Clearing the Plains: Disease, Politics, and the Loss of Indigenous Life – A Book Review

“Clearing the Plains: Disease, Politics, and the Loss of Indigenous Life”
by James Daschuk
Published by University of Regina Press
Reviewed by Ben Charles
C$27.95 ISBN: 978088776227

Clearing the Plains: Disease, Politics, and the Loss of Indigenous Life, written by James Daschuk and published by University of Regina Press can be best described as a heart wrenching but enlightening review of the systematic destruction of Indigenous peoples and culture in the prairies via the purposeful introduction of disease, starvation, and health disparities by both the Canadian government and private companies. This 2019 New Edition and winner of the Aboriginal History Prize, Cleo Prize, Governor General’s History and ironically the Sir John A. McDonald Prize, was originally published in 2013 and since then has obviously been praised by critics and readers alike. In fact, this reviewer truly believes that every Saskatchewanian should have a copy of this book on their shelves.

James Daschuk, a PhD in history and a current associate professor with the Faculty of Kinesiology and Health Studies at the University of Regina showcases his unpresented capacity for research and provides the reader with fascinating (albeit sickening) review of the history of Indigenous health both pre and post-contact. During initial contact, while the country of Canada was either non-exist or in its infancy various systems where initialized by the country, by the church and by private organizations to ensure the continuous disadvantage of Indigenous people. Daschuk describes these imposed disparities and their brutal executions with such intricate detail and a level of historical research that makes it difficult for the reader to not seriously question the moral integrity of our nation’s roots and of the powers that be today.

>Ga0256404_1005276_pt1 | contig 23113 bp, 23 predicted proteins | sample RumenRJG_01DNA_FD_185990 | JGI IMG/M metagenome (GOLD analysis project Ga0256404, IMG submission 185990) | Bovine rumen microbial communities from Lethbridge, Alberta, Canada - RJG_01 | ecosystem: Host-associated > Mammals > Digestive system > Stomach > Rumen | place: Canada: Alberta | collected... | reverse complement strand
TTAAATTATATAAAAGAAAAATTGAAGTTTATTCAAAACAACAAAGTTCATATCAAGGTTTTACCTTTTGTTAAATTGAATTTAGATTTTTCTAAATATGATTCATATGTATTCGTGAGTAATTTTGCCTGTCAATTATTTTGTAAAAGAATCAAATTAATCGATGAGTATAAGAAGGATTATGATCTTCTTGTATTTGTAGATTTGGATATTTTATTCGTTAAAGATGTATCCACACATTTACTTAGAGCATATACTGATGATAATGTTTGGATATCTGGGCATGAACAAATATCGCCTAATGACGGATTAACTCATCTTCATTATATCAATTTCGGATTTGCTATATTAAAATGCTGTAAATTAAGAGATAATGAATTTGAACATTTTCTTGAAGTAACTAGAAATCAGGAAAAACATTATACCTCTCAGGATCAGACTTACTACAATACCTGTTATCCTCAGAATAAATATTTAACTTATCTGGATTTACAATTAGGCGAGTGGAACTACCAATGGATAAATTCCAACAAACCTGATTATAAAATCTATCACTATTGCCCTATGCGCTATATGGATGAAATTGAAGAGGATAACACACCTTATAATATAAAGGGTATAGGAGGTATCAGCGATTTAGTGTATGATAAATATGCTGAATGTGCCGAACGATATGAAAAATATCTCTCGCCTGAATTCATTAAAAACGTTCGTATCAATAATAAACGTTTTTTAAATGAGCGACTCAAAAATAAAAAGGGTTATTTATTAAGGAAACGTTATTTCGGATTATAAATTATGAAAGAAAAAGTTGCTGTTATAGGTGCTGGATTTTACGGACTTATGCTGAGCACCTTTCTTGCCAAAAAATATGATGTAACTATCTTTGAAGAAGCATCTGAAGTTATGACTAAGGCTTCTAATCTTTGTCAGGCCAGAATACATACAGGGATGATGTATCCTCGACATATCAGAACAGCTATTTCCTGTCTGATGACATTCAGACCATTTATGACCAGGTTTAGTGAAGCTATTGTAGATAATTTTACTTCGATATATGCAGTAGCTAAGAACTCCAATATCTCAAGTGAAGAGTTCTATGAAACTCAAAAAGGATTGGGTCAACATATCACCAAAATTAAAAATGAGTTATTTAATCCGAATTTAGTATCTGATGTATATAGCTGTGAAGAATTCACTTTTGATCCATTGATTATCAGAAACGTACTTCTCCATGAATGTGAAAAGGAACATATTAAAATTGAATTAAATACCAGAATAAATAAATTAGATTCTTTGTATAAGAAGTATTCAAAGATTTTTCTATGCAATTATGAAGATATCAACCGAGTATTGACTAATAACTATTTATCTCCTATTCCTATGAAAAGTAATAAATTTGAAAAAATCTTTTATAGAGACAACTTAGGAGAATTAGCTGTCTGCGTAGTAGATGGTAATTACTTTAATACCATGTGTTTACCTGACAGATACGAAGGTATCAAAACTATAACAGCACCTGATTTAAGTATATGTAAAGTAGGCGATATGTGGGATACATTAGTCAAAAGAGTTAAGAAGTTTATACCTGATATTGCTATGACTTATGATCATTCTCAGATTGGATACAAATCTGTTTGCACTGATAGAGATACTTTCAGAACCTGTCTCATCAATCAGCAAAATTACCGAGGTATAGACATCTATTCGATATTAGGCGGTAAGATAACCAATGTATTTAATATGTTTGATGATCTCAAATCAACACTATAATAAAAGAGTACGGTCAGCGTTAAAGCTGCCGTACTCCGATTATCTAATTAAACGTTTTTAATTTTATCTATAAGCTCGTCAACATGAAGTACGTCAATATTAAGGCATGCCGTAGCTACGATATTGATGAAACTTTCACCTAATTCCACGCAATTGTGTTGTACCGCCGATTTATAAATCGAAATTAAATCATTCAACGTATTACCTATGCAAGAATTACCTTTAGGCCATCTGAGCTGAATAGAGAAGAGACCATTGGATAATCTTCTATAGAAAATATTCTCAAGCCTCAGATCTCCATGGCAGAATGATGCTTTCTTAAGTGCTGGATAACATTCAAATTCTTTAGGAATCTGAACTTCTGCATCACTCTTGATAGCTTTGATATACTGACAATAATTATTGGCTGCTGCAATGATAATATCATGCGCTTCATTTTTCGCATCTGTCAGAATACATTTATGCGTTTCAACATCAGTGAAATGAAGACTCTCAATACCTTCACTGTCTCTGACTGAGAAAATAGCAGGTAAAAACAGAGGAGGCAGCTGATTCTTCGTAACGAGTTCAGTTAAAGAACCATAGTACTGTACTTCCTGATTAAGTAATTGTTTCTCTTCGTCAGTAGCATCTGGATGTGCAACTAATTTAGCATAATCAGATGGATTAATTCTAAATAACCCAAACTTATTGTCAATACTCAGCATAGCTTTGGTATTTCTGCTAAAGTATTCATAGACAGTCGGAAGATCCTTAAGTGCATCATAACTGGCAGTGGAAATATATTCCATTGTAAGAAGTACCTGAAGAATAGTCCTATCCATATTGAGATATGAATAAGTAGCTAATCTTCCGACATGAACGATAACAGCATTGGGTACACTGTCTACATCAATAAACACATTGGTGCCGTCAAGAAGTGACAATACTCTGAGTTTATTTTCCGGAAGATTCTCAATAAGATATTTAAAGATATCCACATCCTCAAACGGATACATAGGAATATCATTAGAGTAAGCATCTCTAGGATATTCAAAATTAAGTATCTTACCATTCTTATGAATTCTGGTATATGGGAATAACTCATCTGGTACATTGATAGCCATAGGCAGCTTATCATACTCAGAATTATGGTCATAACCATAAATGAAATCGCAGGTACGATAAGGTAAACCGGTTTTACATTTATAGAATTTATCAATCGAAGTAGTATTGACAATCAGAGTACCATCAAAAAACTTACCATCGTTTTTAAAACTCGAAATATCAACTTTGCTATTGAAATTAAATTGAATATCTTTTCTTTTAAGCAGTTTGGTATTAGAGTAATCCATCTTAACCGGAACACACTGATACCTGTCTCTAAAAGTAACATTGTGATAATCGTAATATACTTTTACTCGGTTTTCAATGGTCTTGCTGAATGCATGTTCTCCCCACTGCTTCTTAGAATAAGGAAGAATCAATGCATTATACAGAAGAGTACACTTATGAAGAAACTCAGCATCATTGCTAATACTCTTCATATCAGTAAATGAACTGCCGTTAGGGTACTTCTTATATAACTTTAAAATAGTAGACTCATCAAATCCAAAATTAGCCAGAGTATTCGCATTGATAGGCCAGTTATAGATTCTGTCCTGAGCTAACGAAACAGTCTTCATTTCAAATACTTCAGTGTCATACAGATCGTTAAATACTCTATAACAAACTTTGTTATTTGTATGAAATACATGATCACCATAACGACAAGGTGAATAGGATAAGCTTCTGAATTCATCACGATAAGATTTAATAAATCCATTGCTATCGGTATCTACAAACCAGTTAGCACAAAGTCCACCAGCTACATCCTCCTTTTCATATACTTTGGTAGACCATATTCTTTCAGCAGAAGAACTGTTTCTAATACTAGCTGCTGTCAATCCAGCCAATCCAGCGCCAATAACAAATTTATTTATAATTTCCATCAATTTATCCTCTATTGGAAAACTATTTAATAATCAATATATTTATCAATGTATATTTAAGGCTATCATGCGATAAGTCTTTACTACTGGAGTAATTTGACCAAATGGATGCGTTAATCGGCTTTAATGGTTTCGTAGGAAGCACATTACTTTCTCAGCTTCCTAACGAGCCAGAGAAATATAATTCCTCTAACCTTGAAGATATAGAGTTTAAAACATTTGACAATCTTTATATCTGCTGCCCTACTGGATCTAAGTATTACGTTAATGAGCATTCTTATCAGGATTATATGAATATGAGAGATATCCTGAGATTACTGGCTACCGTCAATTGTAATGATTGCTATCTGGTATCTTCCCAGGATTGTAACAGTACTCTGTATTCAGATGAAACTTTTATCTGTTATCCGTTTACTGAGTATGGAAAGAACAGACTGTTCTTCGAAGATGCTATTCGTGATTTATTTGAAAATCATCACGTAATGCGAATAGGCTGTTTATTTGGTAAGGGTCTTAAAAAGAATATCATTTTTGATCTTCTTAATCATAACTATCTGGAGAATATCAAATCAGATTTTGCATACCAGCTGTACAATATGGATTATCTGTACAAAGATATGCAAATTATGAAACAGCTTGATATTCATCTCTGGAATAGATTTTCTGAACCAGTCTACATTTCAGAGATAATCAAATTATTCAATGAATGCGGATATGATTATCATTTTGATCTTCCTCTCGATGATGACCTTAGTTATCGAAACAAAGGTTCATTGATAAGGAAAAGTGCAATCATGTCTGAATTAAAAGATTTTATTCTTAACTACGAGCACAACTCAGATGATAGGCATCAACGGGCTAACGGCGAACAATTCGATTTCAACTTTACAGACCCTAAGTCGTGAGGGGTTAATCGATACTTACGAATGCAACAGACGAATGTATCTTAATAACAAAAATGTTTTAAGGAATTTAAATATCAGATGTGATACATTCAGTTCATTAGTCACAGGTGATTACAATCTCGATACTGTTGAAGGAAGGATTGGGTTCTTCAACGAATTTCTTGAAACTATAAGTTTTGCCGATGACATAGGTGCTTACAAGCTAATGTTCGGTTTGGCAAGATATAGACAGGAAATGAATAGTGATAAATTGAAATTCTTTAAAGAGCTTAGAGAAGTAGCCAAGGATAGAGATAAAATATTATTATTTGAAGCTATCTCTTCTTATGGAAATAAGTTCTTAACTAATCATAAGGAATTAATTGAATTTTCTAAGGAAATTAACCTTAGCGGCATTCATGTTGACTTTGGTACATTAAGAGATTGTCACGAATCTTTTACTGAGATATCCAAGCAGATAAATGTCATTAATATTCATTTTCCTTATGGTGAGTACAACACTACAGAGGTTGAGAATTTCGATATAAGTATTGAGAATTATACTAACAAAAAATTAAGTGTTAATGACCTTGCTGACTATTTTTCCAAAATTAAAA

Unlike many pieces of literature regarding Canadian literature, Clearing the Plains: Disease, Politics, and the Loss of Indigenous Life does not stick to the history found to the East but, as the title suggests, provides an in-depth review of the First Nations history that occurred right here at home in Saskatchewan. This is brilliantly documented from archival, academic research, interviews and a plethora of other resources.